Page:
Originally from Alexandria, Va., Warren said she is excited to come to Rice and to make a home in Texas for her family, which includes her husband, Stephen; her 11-year-old son, Bennett; and Pearl, a Piston terrier who is “the sweetest dog on the planet.” Warren is an avid sports enthusiast who likes to run, lift weights and play basketball with her son. She also enjoys cooking and acrylic painting.

Rices Jerry Dickens hosts Reddit AMA on Zealandia

Earth scientist’s Q&A explained newfound submerged continent

Rice’s Jerry Dickens taught tens of thousands of people about the submerged continent of Zealandia on Thursday and never had to leave his office.

Dickens, professor of Earth science, participated in a “ask me anything,” or AMA, Internet science forum on Reddit, the popular social news and social media aggregator. Reddit Science AMAs are among the forum’s most popular features and reach as many as 100,000 users.

“I hadn’t even heard of it before a couple of weeks ago, but it was pretty easy to do,” said Dickens, who was asked to participate by colleagues at the International Ocean Drilling Program (IODP) based at Texas A&M University.

Dickens is co-chief scientist on IODP Expedition 371, which will drill core samples from the seafloor of the Tasman Sea between Australia and New Zealand later this summer. He’s also the editor of GSA Today, a journal of the Geological Society of America (GSA).

The journal had a paper about Zealandia in its March/April issue, and the staff asked me to write a blurb about it for the press,” Dickens said. “That wound up going viral and appearing in hundreds of publications all over the world. Several media tracking services then wrote GSA stating that more than 900 million people had read something about Zealandia.

“IODP thought, ‘Hey, we’ve got an expedition that’s drilling Zealandia later this summer, so maybe we should capitalize on this,’ and they asked me to do the Reddit AMA,” Dickens said.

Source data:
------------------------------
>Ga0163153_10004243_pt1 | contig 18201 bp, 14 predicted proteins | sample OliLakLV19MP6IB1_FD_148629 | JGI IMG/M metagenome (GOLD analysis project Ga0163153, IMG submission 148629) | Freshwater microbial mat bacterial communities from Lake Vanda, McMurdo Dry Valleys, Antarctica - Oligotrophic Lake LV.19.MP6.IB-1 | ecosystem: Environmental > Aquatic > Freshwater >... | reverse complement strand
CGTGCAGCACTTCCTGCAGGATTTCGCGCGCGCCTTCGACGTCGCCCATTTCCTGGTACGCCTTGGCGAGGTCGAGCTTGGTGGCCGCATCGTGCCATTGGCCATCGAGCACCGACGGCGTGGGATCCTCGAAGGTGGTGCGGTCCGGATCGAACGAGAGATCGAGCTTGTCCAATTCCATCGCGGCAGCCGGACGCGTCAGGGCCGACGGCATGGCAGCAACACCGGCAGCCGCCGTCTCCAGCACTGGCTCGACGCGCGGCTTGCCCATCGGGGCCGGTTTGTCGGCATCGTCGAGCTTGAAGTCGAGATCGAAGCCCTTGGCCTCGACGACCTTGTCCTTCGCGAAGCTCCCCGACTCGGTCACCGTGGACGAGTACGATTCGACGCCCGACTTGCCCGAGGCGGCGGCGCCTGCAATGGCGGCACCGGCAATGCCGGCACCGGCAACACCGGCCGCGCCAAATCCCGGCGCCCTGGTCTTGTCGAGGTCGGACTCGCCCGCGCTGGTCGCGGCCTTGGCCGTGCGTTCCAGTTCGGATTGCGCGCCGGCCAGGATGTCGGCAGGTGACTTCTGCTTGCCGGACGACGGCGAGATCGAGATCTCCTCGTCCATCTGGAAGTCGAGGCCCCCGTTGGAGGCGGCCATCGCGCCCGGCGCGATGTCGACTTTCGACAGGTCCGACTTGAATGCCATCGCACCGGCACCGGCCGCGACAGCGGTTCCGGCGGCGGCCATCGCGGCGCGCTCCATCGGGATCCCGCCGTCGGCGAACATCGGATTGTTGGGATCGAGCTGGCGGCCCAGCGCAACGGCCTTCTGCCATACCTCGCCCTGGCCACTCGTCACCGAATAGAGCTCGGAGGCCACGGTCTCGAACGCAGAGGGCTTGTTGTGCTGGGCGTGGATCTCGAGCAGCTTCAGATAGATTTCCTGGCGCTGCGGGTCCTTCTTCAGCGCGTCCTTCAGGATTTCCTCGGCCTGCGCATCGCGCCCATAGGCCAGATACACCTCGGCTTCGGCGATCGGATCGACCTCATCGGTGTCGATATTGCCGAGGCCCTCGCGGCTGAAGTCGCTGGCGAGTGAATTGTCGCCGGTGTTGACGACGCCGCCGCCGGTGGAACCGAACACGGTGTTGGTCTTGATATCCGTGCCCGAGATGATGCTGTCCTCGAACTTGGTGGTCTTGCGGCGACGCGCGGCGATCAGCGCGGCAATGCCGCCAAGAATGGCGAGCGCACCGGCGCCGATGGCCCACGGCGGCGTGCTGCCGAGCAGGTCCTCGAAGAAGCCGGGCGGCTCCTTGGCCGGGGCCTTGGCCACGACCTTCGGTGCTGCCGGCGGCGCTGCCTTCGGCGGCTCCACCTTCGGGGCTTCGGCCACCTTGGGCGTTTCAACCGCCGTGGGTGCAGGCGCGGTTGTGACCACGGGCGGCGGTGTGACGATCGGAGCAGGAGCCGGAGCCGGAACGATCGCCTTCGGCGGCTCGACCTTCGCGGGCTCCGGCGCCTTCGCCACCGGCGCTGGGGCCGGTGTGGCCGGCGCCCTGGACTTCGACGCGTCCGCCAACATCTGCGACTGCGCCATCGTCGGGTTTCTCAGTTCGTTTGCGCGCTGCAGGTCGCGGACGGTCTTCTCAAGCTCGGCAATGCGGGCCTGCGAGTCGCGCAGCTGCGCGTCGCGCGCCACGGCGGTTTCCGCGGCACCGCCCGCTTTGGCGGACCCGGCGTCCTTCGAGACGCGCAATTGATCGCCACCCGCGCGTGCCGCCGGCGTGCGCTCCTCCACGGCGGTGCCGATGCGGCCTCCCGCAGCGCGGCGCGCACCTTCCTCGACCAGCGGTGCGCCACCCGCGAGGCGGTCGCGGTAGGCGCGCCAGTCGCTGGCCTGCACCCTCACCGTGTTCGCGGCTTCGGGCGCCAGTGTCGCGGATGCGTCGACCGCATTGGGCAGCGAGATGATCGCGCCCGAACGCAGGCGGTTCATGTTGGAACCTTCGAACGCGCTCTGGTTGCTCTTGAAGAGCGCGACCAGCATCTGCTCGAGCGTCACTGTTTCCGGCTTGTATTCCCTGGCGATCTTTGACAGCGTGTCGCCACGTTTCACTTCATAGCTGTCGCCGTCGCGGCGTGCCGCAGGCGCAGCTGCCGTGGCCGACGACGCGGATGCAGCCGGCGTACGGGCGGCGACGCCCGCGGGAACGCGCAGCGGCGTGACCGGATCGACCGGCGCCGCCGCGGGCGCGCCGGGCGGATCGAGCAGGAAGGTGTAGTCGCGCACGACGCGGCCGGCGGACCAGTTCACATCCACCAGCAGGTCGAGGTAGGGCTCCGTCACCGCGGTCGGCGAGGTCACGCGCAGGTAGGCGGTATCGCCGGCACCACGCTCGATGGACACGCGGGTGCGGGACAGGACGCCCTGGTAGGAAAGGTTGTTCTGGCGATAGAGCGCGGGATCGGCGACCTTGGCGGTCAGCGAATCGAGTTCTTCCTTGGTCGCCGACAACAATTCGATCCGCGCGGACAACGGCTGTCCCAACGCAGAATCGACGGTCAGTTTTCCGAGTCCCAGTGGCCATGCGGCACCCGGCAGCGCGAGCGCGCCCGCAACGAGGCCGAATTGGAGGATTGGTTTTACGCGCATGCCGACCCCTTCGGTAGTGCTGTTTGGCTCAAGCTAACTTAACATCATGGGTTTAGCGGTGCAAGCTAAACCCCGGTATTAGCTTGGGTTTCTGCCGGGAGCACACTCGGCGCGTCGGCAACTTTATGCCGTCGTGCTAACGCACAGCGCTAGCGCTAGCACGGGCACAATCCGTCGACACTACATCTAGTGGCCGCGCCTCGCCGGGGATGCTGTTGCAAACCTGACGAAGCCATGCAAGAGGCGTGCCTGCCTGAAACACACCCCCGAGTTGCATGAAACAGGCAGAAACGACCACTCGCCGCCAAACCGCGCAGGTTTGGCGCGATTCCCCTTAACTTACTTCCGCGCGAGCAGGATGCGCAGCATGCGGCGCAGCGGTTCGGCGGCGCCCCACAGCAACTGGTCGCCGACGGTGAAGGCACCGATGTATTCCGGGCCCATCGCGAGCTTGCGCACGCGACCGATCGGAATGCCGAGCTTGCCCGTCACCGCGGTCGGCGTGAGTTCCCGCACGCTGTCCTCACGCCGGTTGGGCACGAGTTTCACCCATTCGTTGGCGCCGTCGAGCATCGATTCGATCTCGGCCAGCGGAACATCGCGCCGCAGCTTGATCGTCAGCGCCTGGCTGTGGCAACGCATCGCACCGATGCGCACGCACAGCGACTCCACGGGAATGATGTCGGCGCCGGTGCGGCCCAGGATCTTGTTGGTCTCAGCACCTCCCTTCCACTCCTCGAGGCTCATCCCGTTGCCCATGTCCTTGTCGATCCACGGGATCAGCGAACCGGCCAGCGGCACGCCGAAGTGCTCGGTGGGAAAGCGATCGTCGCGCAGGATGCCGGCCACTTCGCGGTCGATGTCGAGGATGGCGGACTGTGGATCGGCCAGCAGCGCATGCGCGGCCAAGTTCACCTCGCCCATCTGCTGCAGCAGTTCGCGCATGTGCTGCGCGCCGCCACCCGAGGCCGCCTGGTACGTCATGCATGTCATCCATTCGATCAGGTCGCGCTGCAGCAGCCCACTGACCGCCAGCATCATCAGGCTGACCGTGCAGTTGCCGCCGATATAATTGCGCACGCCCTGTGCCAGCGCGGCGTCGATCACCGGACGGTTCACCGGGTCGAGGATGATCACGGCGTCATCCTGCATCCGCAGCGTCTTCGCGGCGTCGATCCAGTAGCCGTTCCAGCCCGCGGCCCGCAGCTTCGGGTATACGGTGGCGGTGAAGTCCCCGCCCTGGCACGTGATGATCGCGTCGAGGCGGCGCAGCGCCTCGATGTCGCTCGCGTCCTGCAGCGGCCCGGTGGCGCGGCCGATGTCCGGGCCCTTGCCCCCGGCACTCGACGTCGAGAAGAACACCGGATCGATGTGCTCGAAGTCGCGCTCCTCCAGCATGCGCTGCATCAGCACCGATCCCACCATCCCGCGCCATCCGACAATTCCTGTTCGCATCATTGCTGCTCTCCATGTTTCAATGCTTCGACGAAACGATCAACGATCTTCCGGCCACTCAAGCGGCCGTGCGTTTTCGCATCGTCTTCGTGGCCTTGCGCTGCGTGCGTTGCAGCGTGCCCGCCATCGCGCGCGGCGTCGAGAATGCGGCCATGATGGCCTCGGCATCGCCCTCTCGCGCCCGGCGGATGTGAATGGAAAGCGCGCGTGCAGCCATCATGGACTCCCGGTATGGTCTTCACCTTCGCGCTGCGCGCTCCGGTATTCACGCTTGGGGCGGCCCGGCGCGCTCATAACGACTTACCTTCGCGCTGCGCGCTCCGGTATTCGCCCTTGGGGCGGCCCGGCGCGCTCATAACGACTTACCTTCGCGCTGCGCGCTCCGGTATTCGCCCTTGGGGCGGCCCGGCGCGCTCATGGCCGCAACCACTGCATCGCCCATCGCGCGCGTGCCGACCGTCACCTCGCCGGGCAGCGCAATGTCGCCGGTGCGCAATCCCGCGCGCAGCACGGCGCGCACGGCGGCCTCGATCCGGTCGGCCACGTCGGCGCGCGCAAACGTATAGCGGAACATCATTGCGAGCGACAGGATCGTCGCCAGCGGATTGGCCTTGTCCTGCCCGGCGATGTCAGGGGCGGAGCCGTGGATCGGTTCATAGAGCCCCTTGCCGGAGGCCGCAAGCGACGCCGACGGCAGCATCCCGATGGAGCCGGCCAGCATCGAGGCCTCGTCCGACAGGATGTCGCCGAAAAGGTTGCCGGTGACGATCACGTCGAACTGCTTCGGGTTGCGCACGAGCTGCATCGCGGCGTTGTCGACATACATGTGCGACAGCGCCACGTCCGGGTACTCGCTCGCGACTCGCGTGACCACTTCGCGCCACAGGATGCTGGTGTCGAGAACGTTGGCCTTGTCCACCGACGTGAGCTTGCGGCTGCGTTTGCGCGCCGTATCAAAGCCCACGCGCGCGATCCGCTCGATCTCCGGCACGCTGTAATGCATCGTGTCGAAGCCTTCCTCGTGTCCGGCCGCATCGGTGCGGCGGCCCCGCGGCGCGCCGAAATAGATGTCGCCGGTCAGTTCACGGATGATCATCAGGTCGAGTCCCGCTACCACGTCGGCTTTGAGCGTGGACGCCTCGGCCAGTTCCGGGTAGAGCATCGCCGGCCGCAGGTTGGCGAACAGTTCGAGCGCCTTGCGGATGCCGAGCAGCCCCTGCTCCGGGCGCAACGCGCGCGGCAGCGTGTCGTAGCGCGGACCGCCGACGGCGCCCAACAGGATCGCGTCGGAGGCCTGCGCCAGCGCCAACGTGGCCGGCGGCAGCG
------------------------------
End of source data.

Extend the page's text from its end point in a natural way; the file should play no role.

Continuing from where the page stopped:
Jerry Dickens

To kick off the AMA, Dickens simply had to post the following on Reddit’s moderated Science AMA site: I am Jerry Dickens, science faculty member at Rice University and co-chief scientist for the drilling expedition to understand the submerged continent of Zealandia — ask me anything!

Dozens of questions came within minutes, and Dickens spent the next few hours composing answers and follow-up responses. When a user asked for an “eli5” about Zealandia, Dickens had to do a quick Google search to find the meaning: Explain like I’m 5.

Here’s his response:

The real basic question is “how does one define a continent?” For example, why are North America and South America generally considered separate continents when they are connected by the Isthmus of Panama?

So, we then get into the realm of definitions, where probably the best one is: “A continent is a large area of Earth’s surface underlain by continental crust mostly separated from other such areas by oceanic crust.” This nicely explains the well-known continents.

For reference, think of continental crust as the rocks on hipster kitchen counters, such as granite or schist, which have a density somewhere around 2.7 g/cm3, and oceanic crust as the dark rocks sometimes used in gardens, called basalt, which have a density somewhere around 2.9 g/cm3.

Now, consider the principle of isostacy – here think of ice and cork pieces in a glass of wine (although this is a bit confusing, because with the Earth, it’s continental crust (cork) and oceanic crust (ice) somewhat floating in the mantle, and most people would not want cork or ice in their wine!). The thickest and least dense pieces float the highest. So, the continents are high because they are floored by relatively thick and less dense continental crust (often > 30 km), and oceans are low because they are floored by relatively thin and dense oceanic crust (typically < 10 km). And the water — the ocean — fills in the low portions.

Then, we have Zealandia, which is floored by thin continental crust, so most of it sits much higher than typical regions of the ocean but much lower than typical regions of continents!

We have known about this aspect of our Earth around New Zealand and New Caledonia for well over 20 years. However, it has only recently become clear, through seafloor mapping, that the region is one connected continental block. Hence, a mostly submerged continent — a thin but expansive region of cork.

To see the entire discussion and learn more about Zealandia, visit: www.reddit.com/r/science/comments/5zq55o/science_ama_series_i_am_jerry_dickens_science/.